Category Archives: Uncategorized

Recurring Activity Matrix: Write Down what your Team Actually Does

Scott Adams, the creator Dilbert, has written about how systems are much more valuable than goals.  This concept is incredibly powerful, and there are great, large, complex frameworks for defining and enhancing systems that people and organizations use and manage.  Frameworks like ITIL and CMMI do a great job of helping organizations think through all the various aspects of defining process architecture and governance.

However, they’ve often big, intimidating frameworks for a small team looking to become more mature.  Something I’ve found a lot of success with is starting with creating a Recurring Activity Matrix (RAM) for teams to write down all the stuff they do more than once, so they can publish a body of knowledge, which helps them be more efficient, collaborate with each more easily, and bring new people onto the team quicker.

I start small with teams, building a simple table with these columns in a wiki platform (e.g. Atlassian Confluence):

  • Team – specify the team (if this group has more than 1 team) that does this work
  • Owner (Role) – specify the role (not the person’s name) who performs this work
  • Recurring Activity – name the actual activity performed (e.g. “Check that the Website is Still Working”)
  • Frequency – e.g. Weekly on Fridays at 3pm
  • Link to Procedure/Checklist – provide a link to another wiki page with the details of what is actually performed (this can start pretty small, but eventually the goal should be that someone with little to no experience in this area could use this list to perform the activity)

Teams usually populate this data initially with a very small list, with early versions having the owner as someone’s job title. But as team’s mature, they start to identify a lot of items that go in this table, and start to break up roles more, so they’re not directly tied to job titles (Holacracy has a great concept related to this called Role vs. Soul).

As teams advance in this, I like to keep building on this — ideas like:

  • Automate the reminding and tracking of these actions, such as using recurring calendar reminders, or emails from SendRecurring.com to the person to reminder them, or (if you really want to show off) an email from SendRecurring.com to a Jira Service Desk instance to create a Jira ticket and assign it to the right person to do the work (and track if they completed it)
  • Use daily standup meetings or other sync-up meetings to identify tasks that are occurring that aren’t tracked in the RAM (or when someone takes a vacation and no one can figure out how to do something)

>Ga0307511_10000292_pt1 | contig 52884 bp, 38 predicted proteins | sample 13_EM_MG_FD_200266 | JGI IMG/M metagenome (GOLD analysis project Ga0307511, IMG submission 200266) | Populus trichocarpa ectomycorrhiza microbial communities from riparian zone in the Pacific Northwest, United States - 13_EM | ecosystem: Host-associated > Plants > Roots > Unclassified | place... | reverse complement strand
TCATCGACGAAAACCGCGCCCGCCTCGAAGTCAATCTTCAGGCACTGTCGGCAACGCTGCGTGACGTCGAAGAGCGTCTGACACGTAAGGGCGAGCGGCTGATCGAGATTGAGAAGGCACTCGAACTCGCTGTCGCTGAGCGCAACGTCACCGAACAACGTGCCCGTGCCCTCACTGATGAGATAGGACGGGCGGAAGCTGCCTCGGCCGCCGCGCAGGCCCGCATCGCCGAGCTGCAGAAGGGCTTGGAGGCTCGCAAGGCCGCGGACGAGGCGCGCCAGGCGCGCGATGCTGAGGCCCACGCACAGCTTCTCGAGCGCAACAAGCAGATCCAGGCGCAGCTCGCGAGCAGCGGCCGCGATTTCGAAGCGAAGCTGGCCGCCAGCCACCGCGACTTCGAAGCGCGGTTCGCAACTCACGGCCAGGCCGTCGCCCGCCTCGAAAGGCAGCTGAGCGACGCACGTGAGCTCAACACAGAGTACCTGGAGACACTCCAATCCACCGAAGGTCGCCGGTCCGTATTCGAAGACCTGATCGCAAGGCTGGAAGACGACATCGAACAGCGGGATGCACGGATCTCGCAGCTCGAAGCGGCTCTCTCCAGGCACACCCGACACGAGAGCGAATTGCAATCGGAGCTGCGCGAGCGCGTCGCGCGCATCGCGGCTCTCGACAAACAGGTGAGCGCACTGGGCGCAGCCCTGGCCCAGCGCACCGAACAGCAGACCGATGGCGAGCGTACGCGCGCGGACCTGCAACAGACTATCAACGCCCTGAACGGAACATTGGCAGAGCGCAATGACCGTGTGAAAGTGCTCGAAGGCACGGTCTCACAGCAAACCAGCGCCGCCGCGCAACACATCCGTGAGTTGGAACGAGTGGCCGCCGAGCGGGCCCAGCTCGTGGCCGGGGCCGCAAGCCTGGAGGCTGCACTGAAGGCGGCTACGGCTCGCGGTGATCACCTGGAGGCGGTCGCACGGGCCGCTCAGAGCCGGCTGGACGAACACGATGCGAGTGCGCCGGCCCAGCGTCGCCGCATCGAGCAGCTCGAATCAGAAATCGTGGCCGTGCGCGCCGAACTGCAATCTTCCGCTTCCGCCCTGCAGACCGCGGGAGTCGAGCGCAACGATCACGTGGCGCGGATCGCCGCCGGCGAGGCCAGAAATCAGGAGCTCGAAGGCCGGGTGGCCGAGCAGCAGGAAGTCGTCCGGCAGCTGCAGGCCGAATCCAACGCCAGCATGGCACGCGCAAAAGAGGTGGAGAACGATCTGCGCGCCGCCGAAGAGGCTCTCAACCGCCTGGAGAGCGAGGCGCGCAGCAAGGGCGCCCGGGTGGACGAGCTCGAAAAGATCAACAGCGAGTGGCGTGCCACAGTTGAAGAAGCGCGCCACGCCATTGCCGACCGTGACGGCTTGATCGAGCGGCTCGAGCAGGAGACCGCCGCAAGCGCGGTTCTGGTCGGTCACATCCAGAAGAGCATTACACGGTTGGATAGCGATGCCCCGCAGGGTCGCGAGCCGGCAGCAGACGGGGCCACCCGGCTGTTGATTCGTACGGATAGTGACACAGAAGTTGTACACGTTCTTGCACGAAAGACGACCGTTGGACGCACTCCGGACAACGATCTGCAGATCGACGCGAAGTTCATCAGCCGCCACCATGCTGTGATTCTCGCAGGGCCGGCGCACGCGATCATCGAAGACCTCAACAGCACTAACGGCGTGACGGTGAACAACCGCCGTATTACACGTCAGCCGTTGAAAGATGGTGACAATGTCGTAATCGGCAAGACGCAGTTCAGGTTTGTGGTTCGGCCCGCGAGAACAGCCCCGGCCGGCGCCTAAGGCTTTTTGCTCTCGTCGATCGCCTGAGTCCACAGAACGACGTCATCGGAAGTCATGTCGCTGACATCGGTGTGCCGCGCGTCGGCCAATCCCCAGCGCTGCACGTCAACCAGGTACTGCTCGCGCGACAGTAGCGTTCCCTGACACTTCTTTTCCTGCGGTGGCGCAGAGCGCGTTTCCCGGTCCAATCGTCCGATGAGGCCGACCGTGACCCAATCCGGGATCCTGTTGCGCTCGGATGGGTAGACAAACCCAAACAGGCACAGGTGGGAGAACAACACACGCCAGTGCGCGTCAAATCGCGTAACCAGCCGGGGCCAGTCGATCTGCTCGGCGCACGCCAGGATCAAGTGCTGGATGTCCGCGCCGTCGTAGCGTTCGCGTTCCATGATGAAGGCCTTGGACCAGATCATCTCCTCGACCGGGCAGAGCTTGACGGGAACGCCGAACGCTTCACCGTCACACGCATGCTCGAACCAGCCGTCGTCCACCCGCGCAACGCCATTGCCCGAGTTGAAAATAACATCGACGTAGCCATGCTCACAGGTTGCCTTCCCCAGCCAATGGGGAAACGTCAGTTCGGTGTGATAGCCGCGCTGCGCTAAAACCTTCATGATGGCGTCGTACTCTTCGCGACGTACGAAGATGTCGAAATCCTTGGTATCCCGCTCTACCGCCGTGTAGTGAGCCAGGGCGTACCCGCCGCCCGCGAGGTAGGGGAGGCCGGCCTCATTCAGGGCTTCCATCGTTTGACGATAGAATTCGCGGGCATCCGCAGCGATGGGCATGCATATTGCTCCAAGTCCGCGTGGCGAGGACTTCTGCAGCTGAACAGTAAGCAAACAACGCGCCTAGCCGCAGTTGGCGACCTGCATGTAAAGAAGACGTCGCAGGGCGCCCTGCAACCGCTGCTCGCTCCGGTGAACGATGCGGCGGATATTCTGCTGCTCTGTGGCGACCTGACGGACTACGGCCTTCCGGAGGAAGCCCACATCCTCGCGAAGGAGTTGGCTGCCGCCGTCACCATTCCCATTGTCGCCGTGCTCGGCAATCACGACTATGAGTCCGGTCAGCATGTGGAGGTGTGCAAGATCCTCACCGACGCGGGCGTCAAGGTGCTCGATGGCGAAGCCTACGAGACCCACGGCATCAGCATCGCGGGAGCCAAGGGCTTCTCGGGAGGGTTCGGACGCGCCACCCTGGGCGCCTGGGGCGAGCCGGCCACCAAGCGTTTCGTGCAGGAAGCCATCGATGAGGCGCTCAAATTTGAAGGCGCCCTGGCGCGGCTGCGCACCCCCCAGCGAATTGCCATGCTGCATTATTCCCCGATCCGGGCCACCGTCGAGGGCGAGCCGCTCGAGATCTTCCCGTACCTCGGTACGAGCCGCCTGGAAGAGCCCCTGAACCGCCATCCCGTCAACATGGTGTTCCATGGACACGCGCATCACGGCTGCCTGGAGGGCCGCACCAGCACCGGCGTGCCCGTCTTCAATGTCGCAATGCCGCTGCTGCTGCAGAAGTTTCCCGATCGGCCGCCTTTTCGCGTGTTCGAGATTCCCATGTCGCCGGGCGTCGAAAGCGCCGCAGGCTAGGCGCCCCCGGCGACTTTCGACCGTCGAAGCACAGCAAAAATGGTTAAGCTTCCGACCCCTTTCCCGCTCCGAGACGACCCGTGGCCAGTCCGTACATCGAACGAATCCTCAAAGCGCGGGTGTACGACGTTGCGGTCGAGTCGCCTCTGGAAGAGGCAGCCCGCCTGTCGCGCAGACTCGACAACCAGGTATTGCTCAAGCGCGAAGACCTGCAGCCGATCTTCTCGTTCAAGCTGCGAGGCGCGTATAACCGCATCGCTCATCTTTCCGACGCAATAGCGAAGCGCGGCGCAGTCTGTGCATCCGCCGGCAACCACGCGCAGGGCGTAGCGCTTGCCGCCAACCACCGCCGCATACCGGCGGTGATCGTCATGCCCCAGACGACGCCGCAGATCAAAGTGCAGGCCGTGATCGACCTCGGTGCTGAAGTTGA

• Separate Process Owner, Process Manager, and Practitioner roles (see ITIL process roles)

Eventually organizations as they scale will want more complex process management, looking at things like an ITIL Service Catalog or CMMI Organizational Process Definition; but early on the real value is just writing something down and incrementally improving it.

This is great, short article about how 1-800-GOT-JUNK wrote down their key processes, published it in a binder, and used it to rapidly scale a huge franchise business across the country.

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Serving Government Customers with SAFe Concepts

I recently spoke at the 2017 Capability Counts conference, put on by the CMMI Institute.  It’s a great event that isn’t focused just on CMMI maturity models — instead it’s a conference where a few hundred people get together to discuss process improvement, Agile, software engineering processes, and a variety of other related topics.

Here’s a packed room with Tom Cagley presenting on how to use storytelling to create better requirements:

Scaled Agile Framework (SAFe) is a great set of Agile and engineering best practices, pulling together great ideas from Lean, Scrum, eXtreme Programming, DevOps, and many others.  That said, I’ve found it to be a great mental model on how to structure large Agile programs and a useful of great ideas to pull from, rather than a framework to deploy entirely.  

I gave a presentation at the conference on some of the great ideas we’ve found in SAFe and how we’ve deployed them, while also giving a bit of a SAFe 101 for those interested.

Please note:  I’m not a SAFe certified trainer, nor do I speak on behalf of SAFe.